This post was provoked by something I saw yesterday morning on cricinfo’s online coverage of the second ODI between England and Australia (I was at work, so could not listen to the commentary, but having this tab open and peeking occasionally in between doing other stuff was manageable – I was constantly using the internet for work purposes anyhow).
ENGLAND 2-0 UP IN SERIES
England won this match by four wickets, with plenty of time to spare. Joe Root was there at the end on 46 not out. In the first match he had been there at the end on 91 not out. This coincidence that both times he was just short of a personal landmark led to a character posting under the name Dave (knowing what I do of such types I am not prepared to say that this is actually their name) to post a comment about Joe Root failing to convert. My response to this display of asininity is as follows:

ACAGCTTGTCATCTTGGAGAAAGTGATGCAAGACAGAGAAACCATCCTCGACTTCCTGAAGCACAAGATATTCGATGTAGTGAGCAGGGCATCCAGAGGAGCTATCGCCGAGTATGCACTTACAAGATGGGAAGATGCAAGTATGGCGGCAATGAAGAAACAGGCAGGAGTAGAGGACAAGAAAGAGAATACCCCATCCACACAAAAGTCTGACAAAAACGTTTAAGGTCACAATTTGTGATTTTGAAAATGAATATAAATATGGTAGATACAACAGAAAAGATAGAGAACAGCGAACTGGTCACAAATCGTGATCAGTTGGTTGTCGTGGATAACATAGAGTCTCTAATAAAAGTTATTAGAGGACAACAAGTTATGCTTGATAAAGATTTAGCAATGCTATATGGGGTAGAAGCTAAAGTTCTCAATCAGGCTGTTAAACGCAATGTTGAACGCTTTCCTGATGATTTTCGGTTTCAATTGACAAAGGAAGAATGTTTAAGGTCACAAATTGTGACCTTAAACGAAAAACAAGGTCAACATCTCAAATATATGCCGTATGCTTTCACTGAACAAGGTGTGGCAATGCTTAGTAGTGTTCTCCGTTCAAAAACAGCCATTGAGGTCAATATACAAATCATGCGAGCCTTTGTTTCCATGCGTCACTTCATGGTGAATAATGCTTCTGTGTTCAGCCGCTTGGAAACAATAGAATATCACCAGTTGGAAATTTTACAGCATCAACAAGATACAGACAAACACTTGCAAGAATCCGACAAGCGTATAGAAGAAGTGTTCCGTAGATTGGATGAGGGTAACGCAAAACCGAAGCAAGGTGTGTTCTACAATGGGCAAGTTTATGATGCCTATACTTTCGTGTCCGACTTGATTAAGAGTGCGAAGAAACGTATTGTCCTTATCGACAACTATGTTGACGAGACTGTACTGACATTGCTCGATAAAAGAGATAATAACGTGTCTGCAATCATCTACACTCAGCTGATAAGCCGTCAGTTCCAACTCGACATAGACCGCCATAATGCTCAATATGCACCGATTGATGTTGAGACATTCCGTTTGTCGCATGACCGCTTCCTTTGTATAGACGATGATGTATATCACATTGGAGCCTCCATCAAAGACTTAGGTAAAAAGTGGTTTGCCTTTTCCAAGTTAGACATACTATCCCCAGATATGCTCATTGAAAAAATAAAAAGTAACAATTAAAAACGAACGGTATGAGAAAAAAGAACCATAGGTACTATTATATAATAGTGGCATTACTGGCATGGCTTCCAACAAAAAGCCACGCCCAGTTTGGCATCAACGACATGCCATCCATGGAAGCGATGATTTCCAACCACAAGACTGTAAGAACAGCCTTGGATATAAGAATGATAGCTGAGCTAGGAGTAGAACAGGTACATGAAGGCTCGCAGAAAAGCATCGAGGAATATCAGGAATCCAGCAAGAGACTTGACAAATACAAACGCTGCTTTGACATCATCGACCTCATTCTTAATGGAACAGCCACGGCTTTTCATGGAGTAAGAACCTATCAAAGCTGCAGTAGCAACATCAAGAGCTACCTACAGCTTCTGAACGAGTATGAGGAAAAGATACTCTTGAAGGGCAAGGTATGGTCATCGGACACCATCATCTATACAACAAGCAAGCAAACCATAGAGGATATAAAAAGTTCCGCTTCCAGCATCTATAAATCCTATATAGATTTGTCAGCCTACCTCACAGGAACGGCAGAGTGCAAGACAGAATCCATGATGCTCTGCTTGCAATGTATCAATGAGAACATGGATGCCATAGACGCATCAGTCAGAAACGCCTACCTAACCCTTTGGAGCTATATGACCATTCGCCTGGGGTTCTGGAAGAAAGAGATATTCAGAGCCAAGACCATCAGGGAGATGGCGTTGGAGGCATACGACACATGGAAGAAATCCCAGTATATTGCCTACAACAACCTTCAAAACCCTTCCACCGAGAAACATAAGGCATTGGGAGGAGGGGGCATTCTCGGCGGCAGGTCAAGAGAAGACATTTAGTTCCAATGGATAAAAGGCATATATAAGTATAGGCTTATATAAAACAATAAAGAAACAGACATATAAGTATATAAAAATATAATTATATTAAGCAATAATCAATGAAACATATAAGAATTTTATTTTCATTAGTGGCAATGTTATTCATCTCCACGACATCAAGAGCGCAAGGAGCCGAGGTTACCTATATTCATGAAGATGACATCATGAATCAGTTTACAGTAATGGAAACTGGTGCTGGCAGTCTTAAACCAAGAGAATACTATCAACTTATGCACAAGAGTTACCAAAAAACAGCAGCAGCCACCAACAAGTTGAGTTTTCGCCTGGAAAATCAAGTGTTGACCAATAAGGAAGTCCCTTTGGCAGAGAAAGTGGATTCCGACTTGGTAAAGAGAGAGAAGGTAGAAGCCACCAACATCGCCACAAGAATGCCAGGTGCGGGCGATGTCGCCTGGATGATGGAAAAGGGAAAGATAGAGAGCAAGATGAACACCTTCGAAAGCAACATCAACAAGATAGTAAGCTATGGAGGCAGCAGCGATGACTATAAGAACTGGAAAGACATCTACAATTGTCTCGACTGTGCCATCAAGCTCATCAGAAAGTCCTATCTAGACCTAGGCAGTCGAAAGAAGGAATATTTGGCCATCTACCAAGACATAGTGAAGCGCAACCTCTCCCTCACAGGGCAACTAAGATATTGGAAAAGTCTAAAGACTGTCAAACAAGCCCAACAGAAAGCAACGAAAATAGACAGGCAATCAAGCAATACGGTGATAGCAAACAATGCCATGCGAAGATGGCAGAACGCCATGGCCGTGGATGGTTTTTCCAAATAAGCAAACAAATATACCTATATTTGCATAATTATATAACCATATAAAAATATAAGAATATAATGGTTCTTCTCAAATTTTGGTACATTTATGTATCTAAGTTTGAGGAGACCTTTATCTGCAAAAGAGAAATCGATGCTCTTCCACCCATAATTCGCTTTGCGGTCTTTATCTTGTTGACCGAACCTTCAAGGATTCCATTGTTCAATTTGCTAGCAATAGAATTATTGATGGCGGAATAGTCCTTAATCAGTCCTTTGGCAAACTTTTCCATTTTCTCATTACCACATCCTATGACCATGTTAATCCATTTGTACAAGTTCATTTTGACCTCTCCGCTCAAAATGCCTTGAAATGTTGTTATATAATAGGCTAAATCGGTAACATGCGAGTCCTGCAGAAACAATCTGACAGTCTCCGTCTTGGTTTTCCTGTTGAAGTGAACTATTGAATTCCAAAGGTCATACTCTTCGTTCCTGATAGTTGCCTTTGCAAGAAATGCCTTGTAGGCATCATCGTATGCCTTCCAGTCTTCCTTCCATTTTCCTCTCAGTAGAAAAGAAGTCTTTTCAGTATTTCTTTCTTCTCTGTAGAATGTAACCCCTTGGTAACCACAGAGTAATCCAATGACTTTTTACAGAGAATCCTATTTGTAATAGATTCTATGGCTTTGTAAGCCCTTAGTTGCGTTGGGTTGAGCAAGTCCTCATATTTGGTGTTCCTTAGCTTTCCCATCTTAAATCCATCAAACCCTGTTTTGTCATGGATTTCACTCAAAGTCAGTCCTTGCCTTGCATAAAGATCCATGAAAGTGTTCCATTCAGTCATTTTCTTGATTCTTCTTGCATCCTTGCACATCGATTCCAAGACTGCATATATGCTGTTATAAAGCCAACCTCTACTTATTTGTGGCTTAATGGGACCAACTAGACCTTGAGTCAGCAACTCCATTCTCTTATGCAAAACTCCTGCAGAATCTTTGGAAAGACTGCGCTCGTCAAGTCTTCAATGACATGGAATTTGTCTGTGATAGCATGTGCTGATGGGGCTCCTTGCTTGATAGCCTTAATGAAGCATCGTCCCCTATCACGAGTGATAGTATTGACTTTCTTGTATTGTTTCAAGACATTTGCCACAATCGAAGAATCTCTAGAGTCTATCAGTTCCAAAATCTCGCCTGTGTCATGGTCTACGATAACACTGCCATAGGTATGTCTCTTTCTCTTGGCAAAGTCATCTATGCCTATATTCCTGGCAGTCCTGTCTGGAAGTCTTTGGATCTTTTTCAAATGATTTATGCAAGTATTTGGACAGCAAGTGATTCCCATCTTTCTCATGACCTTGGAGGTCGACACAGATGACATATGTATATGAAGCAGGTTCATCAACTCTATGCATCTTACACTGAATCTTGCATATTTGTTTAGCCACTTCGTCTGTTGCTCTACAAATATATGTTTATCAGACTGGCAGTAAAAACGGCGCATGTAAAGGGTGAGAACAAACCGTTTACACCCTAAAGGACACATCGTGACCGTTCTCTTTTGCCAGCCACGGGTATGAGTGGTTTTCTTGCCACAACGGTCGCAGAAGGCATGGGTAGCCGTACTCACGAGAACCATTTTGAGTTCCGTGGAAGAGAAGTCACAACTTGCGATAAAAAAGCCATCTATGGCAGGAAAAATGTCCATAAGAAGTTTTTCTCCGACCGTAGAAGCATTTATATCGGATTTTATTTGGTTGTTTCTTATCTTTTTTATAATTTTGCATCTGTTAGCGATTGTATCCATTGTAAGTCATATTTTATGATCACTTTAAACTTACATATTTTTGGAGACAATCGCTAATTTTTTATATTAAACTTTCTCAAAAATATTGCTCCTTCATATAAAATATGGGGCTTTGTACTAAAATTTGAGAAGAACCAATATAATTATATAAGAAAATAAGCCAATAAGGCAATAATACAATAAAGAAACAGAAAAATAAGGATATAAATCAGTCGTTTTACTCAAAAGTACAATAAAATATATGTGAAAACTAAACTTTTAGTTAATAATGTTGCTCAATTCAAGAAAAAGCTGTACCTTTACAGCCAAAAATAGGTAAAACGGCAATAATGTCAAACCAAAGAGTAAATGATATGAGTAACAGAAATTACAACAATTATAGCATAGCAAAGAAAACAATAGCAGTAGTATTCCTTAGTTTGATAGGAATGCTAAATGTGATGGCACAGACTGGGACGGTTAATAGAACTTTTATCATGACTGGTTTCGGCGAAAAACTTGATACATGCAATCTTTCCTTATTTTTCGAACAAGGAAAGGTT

- Failing to convert implies regularly getting out before reaching important landmarks and Joe Root was undefeated in both innings.
- Individual landmarks are valuable, and generally to win one needs someone to go to and well beyond several such, but cricket is a team game, and on both occasions Root missed his landmarks through playing a support role to people who were going more fluently at the other end (Jason Roy in game one, and Jos Buttler and Chris Woakes in game two).
- Joe Root has proven frequently that he can go on to and well past significant personal landmarks.
To end this section I quote a post from a few minutes after Dave’s which provides an indication of how good Root actually is in ODI chases:
Hypocaust: “Joe Root now has the 3rd highest average (87.06) in victorious ODI chases (min. 20 innings), behind Dhoni (102.72) and Kohli (93.64) and just ahead of Bevan (86.25).”
Here courtesy of brilliant is a puzzle:
Here is the solution to the problem that I included in my post England One Day International Record:
As usual we end with some photographs: